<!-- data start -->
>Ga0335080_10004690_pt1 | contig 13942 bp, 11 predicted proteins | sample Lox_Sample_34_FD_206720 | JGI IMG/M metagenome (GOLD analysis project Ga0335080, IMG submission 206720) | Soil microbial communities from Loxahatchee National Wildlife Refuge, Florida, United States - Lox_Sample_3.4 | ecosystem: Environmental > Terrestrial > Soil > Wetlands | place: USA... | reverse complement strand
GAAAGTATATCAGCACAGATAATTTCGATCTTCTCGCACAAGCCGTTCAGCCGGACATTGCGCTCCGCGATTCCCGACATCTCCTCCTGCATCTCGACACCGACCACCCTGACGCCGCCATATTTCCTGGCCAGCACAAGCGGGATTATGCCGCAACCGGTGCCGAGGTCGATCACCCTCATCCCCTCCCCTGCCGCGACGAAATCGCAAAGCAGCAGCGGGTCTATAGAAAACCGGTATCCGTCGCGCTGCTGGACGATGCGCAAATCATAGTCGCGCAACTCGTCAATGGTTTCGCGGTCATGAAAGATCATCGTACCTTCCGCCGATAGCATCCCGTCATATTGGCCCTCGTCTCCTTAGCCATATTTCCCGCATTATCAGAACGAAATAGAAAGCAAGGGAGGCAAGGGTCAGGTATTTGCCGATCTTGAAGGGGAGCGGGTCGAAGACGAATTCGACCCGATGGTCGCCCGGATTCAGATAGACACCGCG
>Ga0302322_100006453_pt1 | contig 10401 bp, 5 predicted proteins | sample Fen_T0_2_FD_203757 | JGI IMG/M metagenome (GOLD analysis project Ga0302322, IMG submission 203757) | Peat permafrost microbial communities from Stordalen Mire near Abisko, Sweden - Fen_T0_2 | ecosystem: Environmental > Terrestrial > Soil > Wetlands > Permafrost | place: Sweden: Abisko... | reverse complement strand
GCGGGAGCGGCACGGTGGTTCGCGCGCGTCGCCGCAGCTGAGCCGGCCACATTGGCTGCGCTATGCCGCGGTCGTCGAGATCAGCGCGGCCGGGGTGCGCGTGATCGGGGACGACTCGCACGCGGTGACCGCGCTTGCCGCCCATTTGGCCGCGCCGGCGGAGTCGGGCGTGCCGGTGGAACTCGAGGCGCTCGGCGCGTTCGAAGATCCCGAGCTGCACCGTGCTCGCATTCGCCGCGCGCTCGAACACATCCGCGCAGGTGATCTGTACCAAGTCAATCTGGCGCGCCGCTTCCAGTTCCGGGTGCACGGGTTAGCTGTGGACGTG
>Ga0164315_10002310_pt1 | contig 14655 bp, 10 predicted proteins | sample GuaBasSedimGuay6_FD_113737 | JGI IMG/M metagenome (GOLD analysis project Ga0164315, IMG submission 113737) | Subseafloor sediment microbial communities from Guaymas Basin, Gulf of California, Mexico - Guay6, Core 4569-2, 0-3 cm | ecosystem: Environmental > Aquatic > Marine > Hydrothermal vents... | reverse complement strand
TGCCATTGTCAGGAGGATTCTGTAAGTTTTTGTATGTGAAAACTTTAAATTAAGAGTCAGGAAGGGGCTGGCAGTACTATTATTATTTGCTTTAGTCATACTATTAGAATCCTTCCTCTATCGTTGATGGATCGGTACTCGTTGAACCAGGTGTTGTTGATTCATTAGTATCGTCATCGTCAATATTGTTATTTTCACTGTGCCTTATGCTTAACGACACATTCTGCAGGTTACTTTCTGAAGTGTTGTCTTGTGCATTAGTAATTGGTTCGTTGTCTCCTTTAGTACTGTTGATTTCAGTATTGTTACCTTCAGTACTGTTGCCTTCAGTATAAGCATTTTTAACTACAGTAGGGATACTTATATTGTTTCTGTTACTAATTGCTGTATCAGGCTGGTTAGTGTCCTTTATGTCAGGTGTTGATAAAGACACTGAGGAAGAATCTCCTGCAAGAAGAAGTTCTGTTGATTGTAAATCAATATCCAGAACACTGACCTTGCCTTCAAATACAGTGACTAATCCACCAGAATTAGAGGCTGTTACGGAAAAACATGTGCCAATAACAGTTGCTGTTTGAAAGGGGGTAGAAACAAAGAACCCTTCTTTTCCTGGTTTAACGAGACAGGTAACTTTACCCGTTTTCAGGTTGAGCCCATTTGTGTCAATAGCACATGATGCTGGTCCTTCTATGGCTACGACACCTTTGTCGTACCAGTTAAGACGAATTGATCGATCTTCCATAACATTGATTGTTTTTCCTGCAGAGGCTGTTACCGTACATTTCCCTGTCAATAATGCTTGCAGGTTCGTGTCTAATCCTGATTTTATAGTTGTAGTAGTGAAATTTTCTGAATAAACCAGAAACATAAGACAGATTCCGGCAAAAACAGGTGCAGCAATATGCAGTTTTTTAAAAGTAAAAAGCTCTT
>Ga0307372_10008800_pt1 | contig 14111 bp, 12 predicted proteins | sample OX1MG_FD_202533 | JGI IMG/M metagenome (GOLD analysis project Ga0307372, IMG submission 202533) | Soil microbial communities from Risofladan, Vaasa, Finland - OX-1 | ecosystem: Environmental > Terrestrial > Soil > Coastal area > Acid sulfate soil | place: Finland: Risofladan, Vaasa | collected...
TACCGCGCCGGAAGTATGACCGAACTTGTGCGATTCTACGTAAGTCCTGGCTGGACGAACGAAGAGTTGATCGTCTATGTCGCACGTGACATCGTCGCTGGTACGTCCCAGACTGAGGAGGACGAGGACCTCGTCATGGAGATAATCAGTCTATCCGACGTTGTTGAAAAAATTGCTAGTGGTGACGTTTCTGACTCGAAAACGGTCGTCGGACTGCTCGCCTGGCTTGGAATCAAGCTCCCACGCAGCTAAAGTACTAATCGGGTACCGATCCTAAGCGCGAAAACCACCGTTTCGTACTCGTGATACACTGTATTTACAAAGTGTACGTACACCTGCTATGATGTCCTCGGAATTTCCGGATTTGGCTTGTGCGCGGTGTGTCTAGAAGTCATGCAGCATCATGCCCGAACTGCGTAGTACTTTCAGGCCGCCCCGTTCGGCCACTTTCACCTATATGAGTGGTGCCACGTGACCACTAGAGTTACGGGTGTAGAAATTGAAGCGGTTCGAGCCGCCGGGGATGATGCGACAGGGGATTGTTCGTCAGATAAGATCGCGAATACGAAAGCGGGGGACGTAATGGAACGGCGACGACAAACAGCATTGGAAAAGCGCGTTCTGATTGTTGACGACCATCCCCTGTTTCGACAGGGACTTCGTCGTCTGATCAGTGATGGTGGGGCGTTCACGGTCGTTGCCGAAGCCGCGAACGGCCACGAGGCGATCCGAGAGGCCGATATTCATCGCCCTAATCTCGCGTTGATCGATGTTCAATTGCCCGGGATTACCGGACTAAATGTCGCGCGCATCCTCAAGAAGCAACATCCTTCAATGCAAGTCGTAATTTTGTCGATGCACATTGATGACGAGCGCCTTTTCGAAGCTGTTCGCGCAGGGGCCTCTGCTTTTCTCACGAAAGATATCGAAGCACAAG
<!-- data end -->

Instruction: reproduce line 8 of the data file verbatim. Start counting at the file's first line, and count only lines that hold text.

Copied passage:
TACCGCGCCGGAAGTATGACCGAACTTGTGCGATTCTACGTAAGTCCTGGCTGGACGAACGAAGAGTTGATCGTCTATGTCGCACGTGACATCGTCGCTGGTACGTCCCAGACTGAGGAGGACGAGGACCTCGTCATGGAGATAATCAGTCTATCCGACGTTGTTGAAAAAATTGCTAGTGGTGACGTTTCTGACTCGAAAACGGTCGTCGGACTGCTCGCCTGGCTTGGAATCAAGCTCCCACGCAGCTAAAGTACTAATCGGGTACCGATCCTAAGCGCGAAAACCACCGTTTCGTACTCGTGATACACTGTATTTACAAAGTGTACGTACACCTGCTATGATGTCCTCGGAATTTCCGGATTTGGCTTGTGCGCGGTGTGTCTAGAAGTCATGCAGCATCATGCCCGAACTGCGTAGTACTTTCAGGCCGCCCCGTTCGGCCACTTTCACCTATATGAGTGGTGCCACGTGACCACTAGAGTTACGGGTGTAGAAATTGAAGCGGTTCGAGCCGCCGGGGATGATGCGACAGGGGATTGTTCGTCAGATAAGATCGCGAATACGAAAGCGGGGGACGTAATGGAACGGCGACGACAAACAGCATTGGAAAAGCGCGTTCTGATTGTTGACGACCATCCCCTGTTTCGACAGGGACTTCGTCGTCTGATCAGTGATGGTGGGGCGTTCACGGTCGTTGCCGAAGCCGCGAACGGCCACGAGGCGATCCGAGAGGCCGATATTCATCGCCCTAATCTCGCGTTGATCGATGTTCAATTGCCCGGGATTACCGGACTAAATGTCGCGCGCATCCTCAAGAAGCAACATCCTTCAATGCAAGTCGTAATTTTGTCGATGCACATTGATGACGAGCGCCTTTTCGAAGCTGTTCGCGCAGGGGCCTCTGCTTTTCTCACGAAAGATATCGAAGCACAAG